To a lot of NFL fans, Ray Lewis is known for his pregame dances and his longtime dominance at inside linebacker.
To a lot of NFL players, Lewis is known as a mentor, a friend and a confidant who can be counted on for advice and support regardless of team allegiances.
Houston's Arian Foster is one of countless players who have Lewis' number in his phone, and since meeting Lewis after last year's Ravens-Texans game, the dynamic young running back has stayed in close contact with the veteran linebacker.
The two met up at the Pro Bowl in January, and continued their friendship throughout the offseason, taking part in commercials together and hanging out in Los Angeles. The friends will be reunited tomorrow at M&T Bank Stadium, and while the intensity will be high during the game itself, Foster and Lewis will appreciate squaring off against one another.
"He is just a genuine guy," Foster said. "He's become kind of my mentor. I look at him like a big brother. He shows a lot of love, a lot of respect for how I play the game, and it's mutual. To have a future first-ballot Hall of Famer (reach out to you), it's just an honor. Anytime you have that, you try to keep that up and try to play the game the way it is supposed to be played."
Lewis said he made a point to seek out Foster after the Ravens and Texans met last December because he had learned of some hurdles that Foster had to overcome during rough patches in his life. The linebacker's message to the former undrafted rookie was simple - work hard and stay focused, and you can determine how the next chapter of your life will play out.
"That's why I really ran up to him after the game, to let him know that whatever you want to do with your future and your legacy, you go ahead and do it," Lewis said. "But, I appreciate the way you play the game - win, lose or draw.
"Off the field, he is a good guy - a good, humble guy, and you can see why his talent is what it is. He nurtures it. He really works hard. It's going to be a big challenge for us this week."
Less than a month after that initial meeting between Foster and Lewis, the Texans' running back was crowned the NFL's rushing champion. Foster recorded 1,616 yards and 16 touchdowns on the ground, and in just his second pro season, the Tennessee product had evolved into one of the league's toughest backs to defend because of his one-cut rushing style and physicality.
Numerous Ravens have said that Foster is the perfect running back for Houston's stretch-zone running scheme, a style in which a team will have its offensive linemen run laterally along the line of scrimmage, forcing the defense to run from sideline-to-sideline, as well. The running back then has plenty of options of which rushing lane to take, be it bouncing the play outside or cutting back against the grain.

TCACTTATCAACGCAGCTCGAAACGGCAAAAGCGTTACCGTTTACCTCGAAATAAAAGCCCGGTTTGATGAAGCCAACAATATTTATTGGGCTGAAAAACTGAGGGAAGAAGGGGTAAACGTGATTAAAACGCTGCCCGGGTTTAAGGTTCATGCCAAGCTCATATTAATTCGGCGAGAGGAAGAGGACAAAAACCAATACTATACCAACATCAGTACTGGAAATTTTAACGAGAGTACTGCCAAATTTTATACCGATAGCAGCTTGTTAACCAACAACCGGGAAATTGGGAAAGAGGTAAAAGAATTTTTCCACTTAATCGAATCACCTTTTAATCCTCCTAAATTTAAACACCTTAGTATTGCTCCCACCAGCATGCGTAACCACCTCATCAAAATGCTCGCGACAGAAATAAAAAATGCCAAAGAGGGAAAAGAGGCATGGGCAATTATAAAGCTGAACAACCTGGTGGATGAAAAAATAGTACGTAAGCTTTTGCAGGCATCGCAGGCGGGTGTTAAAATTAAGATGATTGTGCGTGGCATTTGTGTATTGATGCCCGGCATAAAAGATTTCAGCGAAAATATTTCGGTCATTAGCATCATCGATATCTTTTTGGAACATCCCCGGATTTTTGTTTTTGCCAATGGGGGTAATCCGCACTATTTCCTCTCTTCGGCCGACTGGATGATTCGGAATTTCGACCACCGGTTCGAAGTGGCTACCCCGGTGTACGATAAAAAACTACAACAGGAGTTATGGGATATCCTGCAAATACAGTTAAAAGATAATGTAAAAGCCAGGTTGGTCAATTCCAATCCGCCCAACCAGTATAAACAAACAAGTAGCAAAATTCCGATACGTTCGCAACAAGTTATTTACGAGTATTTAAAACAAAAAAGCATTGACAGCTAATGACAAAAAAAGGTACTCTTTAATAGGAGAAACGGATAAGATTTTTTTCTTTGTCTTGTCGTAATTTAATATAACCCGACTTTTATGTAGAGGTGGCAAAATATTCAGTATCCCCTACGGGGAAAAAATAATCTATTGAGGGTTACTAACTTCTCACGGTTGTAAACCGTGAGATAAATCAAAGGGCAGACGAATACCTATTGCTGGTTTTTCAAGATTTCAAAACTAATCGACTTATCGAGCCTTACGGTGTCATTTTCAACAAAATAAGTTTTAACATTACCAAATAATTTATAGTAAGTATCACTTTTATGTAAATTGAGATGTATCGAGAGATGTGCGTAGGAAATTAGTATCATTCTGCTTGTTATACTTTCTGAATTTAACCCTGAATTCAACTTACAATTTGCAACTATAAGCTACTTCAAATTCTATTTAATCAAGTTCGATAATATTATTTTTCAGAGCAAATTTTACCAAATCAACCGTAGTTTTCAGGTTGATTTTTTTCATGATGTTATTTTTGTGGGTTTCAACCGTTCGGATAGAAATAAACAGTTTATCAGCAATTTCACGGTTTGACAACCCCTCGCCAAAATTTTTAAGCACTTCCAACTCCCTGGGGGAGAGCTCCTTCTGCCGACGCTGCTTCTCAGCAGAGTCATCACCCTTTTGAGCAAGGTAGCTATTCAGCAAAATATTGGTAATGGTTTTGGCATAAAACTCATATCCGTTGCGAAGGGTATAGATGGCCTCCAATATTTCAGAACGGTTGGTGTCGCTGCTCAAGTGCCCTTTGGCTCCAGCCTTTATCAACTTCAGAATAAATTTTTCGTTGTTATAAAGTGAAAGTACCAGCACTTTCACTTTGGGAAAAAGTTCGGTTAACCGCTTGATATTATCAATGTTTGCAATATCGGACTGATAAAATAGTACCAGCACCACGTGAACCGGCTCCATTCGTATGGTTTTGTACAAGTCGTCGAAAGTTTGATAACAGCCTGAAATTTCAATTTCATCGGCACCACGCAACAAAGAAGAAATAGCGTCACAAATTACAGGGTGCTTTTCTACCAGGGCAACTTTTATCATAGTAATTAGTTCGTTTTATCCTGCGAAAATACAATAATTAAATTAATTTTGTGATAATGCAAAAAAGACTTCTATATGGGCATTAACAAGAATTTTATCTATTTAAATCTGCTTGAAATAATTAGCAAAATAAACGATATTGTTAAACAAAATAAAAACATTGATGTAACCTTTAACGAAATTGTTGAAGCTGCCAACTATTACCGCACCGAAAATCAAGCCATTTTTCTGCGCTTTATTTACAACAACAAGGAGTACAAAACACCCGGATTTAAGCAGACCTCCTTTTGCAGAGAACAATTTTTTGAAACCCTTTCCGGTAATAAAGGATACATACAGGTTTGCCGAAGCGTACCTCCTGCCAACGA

"He runs that stretch-zone scheme as well as anybody in football," head coach John Harbaugh said. "He's a stretch-and-cut runner. (He has) great vision. Everywhere is the point of attack in that scheme. He does that better than anybody."
"He gets on a track; he sees an opening, he puts one foot in the ground, and he gets north and south," defensive coordinator Chuck Pagano said. "He's a big guy. He's a load. You've got to gang-tackle him. You've got to do a great job up front of building a flat wall, playing technique, staying on your feet and not getting cut. The big runs you see, they get guys running sideline-to-sideline because they get the backside cut off and you get big runs that way."
So how will the Ravens go about defending Foster and Houston's athletic front? The key, says linebacker Jarret Johnson, is focusing on the fundamentals and not trying to cut corners by turning your shoulders during the pursuit.
"It takes more discipline in your technique," Johnson said. "They get guys running so fast (laterally), and when you run, you obviously have to turn. If you see a back of a defender and you can't see their numbers, it's not good defense. But in order to run with them, you have to turn. So you have to work on staying square, moving fast and when they cut, you've got to stay on your feet. When you get cut, when you get a guy on the ground, that's where the ball's coming, every time.
"And that's the thing, guys get running laterally, and he's coming downhill and you've got a lateral-running guy ... you're not going to bring him down with an arm tackle. You've got to get a body on him. So it's a great scheme. He's perfect for it. It's going to be a big challenge for us."
Foster posted 100 rushing yards on the Ravens behind that stretch-zone front last season, making him the last back to top the triple-digit rushing mark on Baltimore's defense.
Johnson, Lewis and company will be out to make sure Foster doesn't do it again this Sunday, but regardless of the outcome, Lewis and his friend will be sure to share a hug and some words following the final whistle.
"You really learn a lot about a man once you are off the field, because you get a lot from it," Lewis said. "(Foster's) just a good kid. He's a good kid overall, but here we go. Another one of those good kids that we have to deal with this Sunday."